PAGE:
Damaged By Accidentally Breastfeeding Someone Else’s Baby? Seriously??

by Jake Aryeh Marcus    Find Sustainable Mothering on Facebook and Jake on Twitter.

According to the Chicago Sun-Times, Jennifer and Scott Spiegel are suing the hospital in which Ms. Spiegel gave birth because she was accidentally brought the wrong baby to breastfeed. I haven’t found a copy of the legal Complaint seeking damages in excess of $30,000 for the couple, but in every interview with the Spiegels I can find there is no allegation that their baby was harmed in any way.

Switching babies is a serious matter. If babies are not properly identified, they can be given the wrong medication or sent home with the wrong family (lest we forget Kimberly Mays). All the more reason for babies to be born at home whenever possible and to room-in with their mothers when they are born in hospitals. And I believe that Jennifer Spiegel

was exhausted and worried. She wondered, “Was he with someone else? Where is he?”

If someone brought me the wrong baby, I would wonder whether my baby was with someone else. However it appears that baby Logan Spiegel was not harmed in this mix-up. Jennifer Spiegel was brought a baby other than her own son, breastfed him, the error was discovered, and Logan Spiegel (who was never nursed by anyone other than his own mother) spent the rest of the stay in his mother’s room.

So where then is the damage?

Jennifer Spiegel says her obstetrician told her there was only a slim chance of the baby or her passing each other a disease or virus.

Let’s examine that sentence for a moment. If we remove the part about her passing disease to the baby, would we still be talking about even a “slim chance”? Isn’t the “slim chance” of disease transfer from her to the baby and not from the baby to her? And she is the one suing for damages?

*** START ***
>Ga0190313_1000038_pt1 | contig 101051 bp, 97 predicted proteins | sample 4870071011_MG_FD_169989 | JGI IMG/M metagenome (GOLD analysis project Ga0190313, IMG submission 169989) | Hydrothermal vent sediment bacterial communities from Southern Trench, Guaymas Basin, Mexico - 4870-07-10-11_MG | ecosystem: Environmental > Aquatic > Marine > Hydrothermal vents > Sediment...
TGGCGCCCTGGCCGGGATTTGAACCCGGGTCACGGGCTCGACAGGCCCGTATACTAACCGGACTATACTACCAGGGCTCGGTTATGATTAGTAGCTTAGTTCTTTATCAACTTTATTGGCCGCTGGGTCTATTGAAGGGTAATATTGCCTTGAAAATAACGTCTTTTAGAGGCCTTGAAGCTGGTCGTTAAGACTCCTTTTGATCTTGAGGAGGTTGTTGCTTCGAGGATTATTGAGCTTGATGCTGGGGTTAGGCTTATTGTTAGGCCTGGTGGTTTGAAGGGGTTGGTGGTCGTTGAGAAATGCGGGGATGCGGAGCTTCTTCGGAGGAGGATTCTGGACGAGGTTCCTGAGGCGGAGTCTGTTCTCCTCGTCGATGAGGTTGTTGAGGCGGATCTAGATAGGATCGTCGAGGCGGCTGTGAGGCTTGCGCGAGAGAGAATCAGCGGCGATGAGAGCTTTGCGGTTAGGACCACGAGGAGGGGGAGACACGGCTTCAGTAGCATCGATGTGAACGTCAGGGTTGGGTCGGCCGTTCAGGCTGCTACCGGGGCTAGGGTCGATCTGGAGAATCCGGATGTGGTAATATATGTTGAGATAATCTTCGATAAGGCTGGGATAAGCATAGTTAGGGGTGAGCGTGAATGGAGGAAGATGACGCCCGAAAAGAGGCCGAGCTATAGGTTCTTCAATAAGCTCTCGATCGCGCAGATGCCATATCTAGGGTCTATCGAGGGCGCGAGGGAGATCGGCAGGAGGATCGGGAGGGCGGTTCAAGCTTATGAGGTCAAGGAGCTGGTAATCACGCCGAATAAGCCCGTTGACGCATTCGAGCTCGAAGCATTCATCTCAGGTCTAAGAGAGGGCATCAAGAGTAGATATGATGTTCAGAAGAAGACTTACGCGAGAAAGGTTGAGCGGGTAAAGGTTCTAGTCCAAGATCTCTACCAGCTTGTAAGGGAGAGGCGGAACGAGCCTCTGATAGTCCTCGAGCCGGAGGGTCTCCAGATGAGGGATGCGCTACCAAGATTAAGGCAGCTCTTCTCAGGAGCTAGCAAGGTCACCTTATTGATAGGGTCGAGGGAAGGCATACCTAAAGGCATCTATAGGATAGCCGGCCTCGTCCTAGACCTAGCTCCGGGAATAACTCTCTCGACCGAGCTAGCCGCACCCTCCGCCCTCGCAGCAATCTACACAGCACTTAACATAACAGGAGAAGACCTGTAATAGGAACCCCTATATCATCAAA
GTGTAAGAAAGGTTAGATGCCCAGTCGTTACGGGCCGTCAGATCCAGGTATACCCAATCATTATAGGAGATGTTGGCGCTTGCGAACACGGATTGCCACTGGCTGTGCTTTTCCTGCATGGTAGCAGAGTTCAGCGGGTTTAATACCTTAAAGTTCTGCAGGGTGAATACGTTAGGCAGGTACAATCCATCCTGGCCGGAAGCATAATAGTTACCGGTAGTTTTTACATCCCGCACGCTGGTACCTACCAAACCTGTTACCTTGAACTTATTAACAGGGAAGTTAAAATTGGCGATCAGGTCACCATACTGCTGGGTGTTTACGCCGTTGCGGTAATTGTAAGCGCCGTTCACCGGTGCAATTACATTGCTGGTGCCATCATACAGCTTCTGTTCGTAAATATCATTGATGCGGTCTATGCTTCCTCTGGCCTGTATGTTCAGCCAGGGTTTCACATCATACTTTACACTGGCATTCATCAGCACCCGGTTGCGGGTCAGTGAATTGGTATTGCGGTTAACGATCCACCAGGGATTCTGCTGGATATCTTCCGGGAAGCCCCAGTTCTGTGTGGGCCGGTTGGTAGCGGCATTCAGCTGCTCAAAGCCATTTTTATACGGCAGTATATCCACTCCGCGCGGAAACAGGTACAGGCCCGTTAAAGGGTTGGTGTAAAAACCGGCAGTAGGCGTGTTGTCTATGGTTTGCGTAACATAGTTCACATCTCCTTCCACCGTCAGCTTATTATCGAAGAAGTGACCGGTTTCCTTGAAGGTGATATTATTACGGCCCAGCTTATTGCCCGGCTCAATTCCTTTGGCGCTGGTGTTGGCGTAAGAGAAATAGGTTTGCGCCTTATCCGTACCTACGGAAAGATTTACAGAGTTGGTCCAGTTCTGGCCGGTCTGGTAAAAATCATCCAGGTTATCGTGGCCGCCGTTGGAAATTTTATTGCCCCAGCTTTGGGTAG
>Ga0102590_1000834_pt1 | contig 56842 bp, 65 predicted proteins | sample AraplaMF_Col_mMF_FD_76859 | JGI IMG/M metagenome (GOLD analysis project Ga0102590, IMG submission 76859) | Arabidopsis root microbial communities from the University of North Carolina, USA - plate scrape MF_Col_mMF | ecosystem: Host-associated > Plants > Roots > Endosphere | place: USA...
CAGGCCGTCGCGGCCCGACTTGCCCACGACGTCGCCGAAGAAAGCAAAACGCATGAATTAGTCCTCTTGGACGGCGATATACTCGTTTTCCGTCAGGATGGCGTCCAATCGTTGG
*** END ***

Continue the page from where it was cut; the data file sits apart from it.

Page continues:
But wait for it. The lawsuit needs to state the damage.

Jennifer Spiegel, a first-time mother, didn’t sign up to feed another woman’s child, the lawsuit says.

I’m trusting the Chicago Sun-Times for the phrasing. I really hope the Complaint doesn’t really refer to breastfeeding as something one “signs up for.”

What does seem clear from what is publicly available now is that this is a lawsuit about being damaged by nursing another woman’s baby. And I find that offensive and implausible.

There was a mistake made here. One that had the potential to be quite harmful but in fact harmed no one. If there is an Illinois lawyer reading this, I would like to know what the state regulatory scheme does to hospitals that make such potentially harmful mistakes. But was Jennifer Spiegel damaged by having breastfed someone else’s child? Or was her husband Scott, who appears to be both plaintiff and plaintiff’s lawyer in this case (heads-up on that folks, when we lawyers represent ourselves it is usually because we can’t find another lawyer willing to do it)?

I’ll be watching this one. I’m afraid this will be a sad display of greed and the mischaracterization of breastfeeding another woman’s child as traumatic.


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